Saturday, April 25 is not only the 100th anniversary of the Gallipoli landing by the original ANZACs, it is also the day that sees Carlton coach, Mick Malthouse coach his 714th senior game of VFL/AFL football, a truly remarkable feat.

For Malthouse, it is another step in a football journey that began more than 40 years ago at the North Ballarat Football Club, that saw him make it in the big league with St. Kilda, and later achieve the ultimate in team success as a member of the 1980 Richmond premiership side.

From 1972 to 1983, Malthouse graced the grounds of the VFL in 174 games but he elected to hang up the boots at the age of just 29.

However, the next chapter of Malthouse’s football life wasn’t to be far away, as the very next year in 1984, he took over the coaching reigns at Footscray for the first of what will become 714 games as a league coach this Saturday.

However, the match against Malthouse’s old side, St. Kilda according to the AFL’s offical statistics has him only tying the all-time coaching record of 714 games, by that of legendary Collingwood coach, Jock McHale.

So, what’s the issue you say?

Well, if we step back in time nearly 85 years to the time of Phar Lap and Don Bradman, we see that the Grand Final of 1930 was held on October 11th between Collingwood and Geelong.

The Cats had defeated the Magpies the previous week, but under the finals system in place at that time, Collingwood as minor premier had the right to challenge, therefore the match to decide the 1930 premiership would become the Grand Final.

Unfortunately for coach McHale, on the big day he was ill and had to be confined to bed as his beloved Magpies took the field of battle against Geelong.

At half time, Collingwood was in a world of hurt, trailing Geelong by 21 points, having only kicked three goals in the opening half of action.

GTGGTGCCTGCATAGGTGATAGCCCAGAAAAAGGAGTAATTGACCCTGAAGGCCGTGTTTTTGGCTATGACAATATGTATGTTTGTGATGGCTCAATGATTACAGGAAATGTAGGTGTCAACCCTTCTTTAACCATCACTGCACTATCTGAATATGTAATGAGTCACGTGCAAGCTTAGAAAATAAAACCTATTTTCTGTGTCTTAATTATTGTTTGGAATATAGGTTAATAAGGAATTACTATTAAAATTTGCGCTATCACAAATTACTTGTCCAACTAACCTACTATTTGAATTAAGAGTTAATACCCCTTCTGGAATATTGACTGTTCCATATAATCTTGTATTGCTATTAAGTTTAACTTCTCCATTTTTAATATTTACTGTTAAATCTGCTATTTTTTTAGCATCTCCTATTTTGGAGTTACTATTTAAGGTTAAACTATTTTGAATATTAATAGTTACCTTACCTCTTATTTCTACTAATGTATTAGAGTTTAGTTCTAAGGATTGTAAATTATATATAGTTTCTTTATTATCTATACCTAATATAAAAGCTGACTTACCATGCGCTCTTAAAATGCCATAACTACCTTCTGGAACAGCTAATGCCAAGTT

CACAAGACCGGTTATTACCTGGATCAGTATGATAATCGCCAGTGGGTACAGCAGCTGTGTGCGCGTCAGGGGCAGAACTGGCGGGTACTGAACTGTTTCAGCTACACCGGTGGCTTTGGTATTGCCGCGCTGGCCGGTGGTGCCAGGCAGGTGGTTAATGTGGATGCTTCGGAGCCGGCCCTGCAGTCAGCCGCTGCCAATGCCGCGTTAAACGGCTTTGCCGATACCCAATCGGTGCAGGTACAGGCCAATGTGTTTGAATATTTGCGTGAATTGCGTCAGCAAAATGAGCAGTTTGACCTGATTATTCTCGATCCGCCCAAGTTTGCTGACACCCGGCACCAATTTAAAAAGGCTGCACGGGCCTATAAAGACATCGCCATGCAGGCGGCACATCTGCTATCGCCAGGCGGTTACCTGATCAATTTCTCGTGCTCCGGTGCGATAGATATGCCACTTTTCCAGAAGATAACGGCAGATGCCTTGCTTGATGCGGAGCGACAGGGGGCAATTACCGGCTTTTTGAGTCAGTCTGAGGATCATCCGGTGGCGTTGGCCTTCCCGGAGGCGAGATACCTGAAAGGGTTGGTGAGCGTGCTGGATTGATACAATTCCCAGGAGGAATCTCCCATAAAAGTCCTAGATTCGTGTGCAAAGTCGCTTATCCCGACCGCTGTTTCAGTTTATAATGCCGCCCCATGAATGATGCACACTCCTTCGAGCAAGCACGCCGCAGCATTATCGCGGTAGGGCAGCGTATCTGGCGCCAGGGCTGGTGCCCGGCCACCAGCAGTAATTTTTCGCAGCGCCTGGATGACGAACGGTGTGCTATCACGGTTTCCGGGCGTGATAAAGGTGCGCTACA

Collingwood needed a spark, and thanks to the efforts of stand in coach Bob Rush, they found it as reported in ‘The Argus’ of October 13, 1930, “Rush took the place of Jock McHale, and in an inspiring speech urged the team to rise to the occasion. The men, feeling that an extra effort was required, made it, and overwhelmed the opposition and won.”

Of course the premiership win for Collingwood was the clubs fourth in succession, a record which still to this day remaines unequalled in VFL/AFL history.

So, just who was Bob Rush?

Rush played 143 games for Collingwood in the back pocket at the beginning of last century, he was also considered a fine defender with excellent pace and agility and tasted premiership glory as a player in 1902 and again in 1903.

Upon his retirement Rush served as club treasurer, a position which he held remarkably until 1950, he also was delegate to the VFL for many years and was president of the Australian National Football Council.

So, if Rush filled in as coach on Grand Final day, and McHale was at home recovering from his illness, the question needs to be asked, why has McHale been credited as coaching Collingwood to the 1930 premiership?

Its not as if caretaker coaches haven’t ever been used before, just last year Alastair Clarkson had to stand down from his duties as Hawthorn coach to recover from a severe bout of Guillain-Barre Syndrome.

As a result, Brendon Bolton acted as senior coach for five weeks and collected five wins.

Now this happened mid-season, but should Bolton have been acting as senior coach on Grand Final day last year, he would have been the 2014 premiership coach as a result of Hawthorn’s win, not Clarkson.

So, why is the case of Rush doing the same and acting as coach for McHale any different?

The fact is Jock McHale, legendary coach as he as was should not be credited as Collingwood’s coach for the game he did not attend or coach at, that being the 1930 Grand Final.

Because of this, his record of VFL/AFL games coached should be revised to 713, to therefore allow Mick Malthouse to accurately break the coaching record against St. Kilda this ANZAC day.

For anything else to occur is just fiddling with history and accuracy for the sake of correcting a past error.

The league may well prefer Malthouse to break the record in Melbourne, coaching against Collingwood.

However, the fact remains the misreading of the correct numbers and celebrating the record incorrectly does leaves a stain on what should be a momentous occasion for both the AFL and Mick Malthouse and should be rectified as soon as possible.